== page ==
At the G-20 summit in Argentina, President Trump’s relationships with the leaders of Russia and Saudi Arabia will be front and center on the global stage.
Trump’s G-20 Tango
President Trump will head today to Buenos Aires for the Group of 20 economic summit and perhaps another indelicate dance with world leaders who have come to expect Trump’s insults and undiplomatic behavior. Assuming Russia’s clash with Ukraine doesn’t throw a wrench into plans, Trump is scheduled to meet with Russian President Vladimir Putin on Saturday — amid the special counsel’s investigation and with memories of July’s unusual summit in Helsinki in mind. He also has a pivotal dinner with Chinese President Xi Jinping. One leader Trump apparently won’t be formally meeting: Saudi Crown Prince Mohammed bin Salman, whom he has defended in the slaying of journalist Jamal Khashoggi.
-- The Senate advanced a resolution calling for an end to U.S. military support for Saudi Arabia’s war in Yemen. It’s a rare bipartisan rebuke of the Trump administration’s foreign policy.
-- Adult film actress Stormy Daniels said she’s debating whether to part ways with her attorney, Michael Avenatti, accusing him of filing a defamation suit against Trump against her wishes and launching a crowdfunding campaign without her permission.
Congress’ California Connection
The shape of the 116th Congress is coming into focus, with Californians playing the starring roles. House Minority Leader Nancy Pelosi has officially become the Democrats’ nominee for speaker, fending off a push for new blood; the final vote is Jan. 3. House Majority Leader Kevin McCarthy will lead Republicans, after losing a sizable chunk of his California delegation. That got even smaller when TJ Cox defeated three-term Republican Rep. David Valadao in the country’s last remaining undecided congressional contest. The final tally: a Democratic gain of seven House seats in California and 40 nationwide, the party’s best midterm showing since the Watergate era.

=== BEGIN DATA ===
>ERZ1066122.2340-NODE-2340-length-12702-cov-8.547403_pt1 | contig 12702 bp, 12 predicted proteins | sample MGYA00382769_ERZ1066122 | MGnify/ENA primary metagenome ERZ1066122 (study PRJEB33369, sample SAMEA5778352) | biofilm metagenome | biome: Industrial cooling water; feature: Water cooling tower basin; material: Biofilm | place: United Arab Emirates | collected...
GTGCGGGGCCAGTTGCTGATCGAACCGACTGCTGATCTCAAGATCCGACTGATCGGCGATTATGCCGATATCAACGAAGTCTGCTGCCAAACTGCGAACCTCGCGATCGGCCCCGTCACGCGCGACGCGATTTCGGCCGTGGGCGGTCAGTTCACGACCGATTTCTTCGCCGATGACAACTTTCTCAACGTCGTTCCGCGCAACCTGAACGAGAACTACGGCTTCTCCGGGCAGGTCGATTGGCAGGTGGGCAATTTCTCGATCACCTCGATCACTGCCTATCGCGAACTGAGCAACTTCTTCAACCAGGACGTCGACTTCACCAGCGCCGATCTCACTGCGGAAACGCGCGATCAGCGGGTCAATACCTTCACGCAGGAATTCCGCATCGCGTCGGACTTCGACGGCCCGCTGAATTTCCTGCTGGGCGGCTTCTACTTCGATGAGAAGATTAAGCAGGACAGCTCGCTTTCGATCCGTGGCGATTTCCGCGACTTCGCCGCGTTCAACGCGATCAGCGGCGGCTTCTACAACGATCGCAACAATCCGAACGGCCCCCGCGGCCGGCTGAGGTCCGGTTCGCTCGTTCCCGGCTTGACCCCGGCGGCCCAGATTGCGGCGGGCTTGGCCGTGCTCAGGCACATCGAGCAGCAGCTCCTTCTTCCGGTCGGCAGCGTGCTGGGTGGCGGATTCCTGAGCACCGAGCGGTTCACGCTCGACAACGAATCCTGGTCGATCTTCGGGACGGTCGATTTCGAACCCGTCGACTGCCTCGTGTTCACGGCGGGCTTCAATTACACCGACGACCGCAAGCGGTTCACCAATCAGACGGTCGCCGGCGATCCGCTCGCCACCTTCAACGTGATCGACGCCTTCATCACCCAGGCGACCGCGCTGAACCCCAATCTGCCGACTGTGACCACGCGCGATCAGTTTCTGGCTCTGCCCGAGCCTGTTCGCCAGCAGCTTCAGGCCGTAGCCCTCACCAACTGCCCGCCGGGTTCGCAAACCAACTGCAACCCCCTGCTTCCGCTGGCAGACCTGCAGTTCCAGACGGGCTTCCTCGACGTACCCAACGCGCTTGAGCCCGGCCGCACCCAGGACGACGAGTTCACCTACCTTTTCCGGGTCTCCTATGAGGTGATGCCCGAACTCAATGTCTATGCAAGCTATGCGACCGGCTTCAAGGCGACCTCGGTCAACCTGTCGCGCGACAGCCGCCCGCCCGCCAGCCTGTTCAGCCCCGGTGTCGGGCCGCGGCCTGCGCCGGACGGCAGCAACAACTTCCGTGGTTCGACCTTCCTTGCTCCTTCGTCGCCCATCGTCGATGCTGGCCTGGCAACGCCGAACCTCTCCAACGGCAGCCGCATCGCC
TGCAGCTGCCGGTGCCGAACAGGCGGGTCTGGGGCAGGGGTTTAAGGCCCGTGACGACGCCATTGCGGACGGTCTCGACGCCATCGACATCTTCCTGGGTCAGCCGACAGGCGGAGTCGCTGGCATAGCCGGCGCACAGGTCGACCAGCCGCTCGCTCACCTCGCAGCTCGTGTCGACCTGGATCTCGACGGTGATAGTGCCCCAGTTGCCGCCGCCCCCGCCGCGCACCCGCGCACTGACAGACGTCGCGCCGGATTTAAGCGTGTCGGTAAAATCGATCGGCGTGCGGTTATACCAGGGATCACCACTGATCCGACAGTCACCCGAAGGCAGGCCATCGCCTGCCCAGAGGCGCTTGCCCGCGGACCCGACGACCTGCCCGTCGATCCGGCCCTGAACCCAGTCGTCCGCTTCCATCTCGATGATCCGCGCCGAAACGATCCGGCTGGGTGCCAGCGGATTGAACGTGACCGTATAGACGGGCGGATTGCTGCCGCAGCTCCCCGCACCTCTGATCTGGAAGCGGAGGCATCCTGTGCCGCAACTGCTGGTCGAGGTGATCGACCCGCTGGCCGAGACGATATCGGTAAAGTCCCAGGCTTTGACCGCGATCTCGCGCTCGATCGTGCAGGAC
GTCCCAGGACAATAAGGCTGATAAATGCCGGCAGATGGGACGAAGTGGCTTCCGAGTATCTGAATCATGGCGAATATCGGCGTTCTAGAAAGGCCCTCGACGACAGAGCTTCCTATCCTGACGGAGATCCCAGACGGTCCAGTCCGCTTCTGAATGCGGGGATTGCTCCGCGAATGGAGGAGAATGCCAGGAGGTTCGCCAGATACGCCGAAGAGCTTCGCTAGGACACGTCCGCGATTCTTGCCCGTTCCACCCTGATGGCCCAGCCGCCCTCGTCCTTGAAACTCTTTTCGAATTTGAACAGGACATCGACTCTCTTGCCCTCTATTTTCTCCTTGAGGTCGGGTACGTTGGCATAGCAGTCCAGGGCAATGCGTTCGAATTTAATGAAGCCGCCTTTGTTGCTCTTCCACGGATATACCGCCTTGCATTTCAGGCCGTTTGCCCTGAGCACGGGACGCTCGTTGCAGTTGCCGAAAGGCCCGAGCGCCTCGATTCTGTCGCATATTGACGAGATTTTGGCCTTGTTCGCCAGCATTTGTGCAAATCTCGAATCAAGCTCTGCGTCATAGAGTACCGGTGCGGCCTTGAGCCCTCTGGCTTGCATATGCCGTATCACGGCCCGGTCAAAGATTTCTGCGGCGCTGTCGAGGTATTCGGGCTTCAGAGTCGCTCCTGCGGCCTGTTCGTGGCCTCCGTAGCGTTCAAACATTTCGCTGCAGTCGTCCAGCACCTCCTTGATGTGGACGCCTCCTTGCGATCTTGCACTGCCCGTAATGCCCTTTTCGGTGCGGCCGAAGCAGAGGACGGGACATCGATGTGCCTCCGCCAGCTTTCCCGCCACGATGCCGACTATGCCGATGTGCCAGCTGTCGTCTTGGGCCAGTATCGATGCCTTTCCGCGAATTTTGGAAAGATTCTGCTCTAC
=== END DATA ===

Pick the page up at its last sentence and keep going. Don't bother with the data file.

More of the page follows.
Allegations Against a Power Broker
As its chairman, Eric Bauman has been the face of the California Democratic Party since last year, and before that he was a fixture in Southern California and LGBTQ politics. Ten party staff members and political activists have told The Times that Bauman made crude sexual comments and engaged in unwanted touching or physical intimidation in professional settings. When presented with the allegations, Bauman said in a statement that he planned to seek treatment for health issues and alcohol use. This comes after a week in which Bauman was accused of unspecified misconduct and took a leave of absence
A series of rainstorms has begun moving across California, prompting officials to go on high alert for mudslides and flash flooding, especially in areas recently hit by wildfires and along Highway 1 on the Big Sur coast. In Paradise, police are watching not just the weather but over a town that is off limits to nearly everyone after being devastated by the Camp fire. Though eight of the city’s 20 sworn officers lost their homes, they’ve continued to patrol a place now absent of crime. They also serve as the eyes and ears for residents who are desperate to know about homes, neighbors and pets.
Why did USC athletic director Lynn Swann keep Clay Helton as football coach against many fans’ wishes? In the “Arrive Early, Leave Late” podcast, columnist Bill Plaschke breaks it down.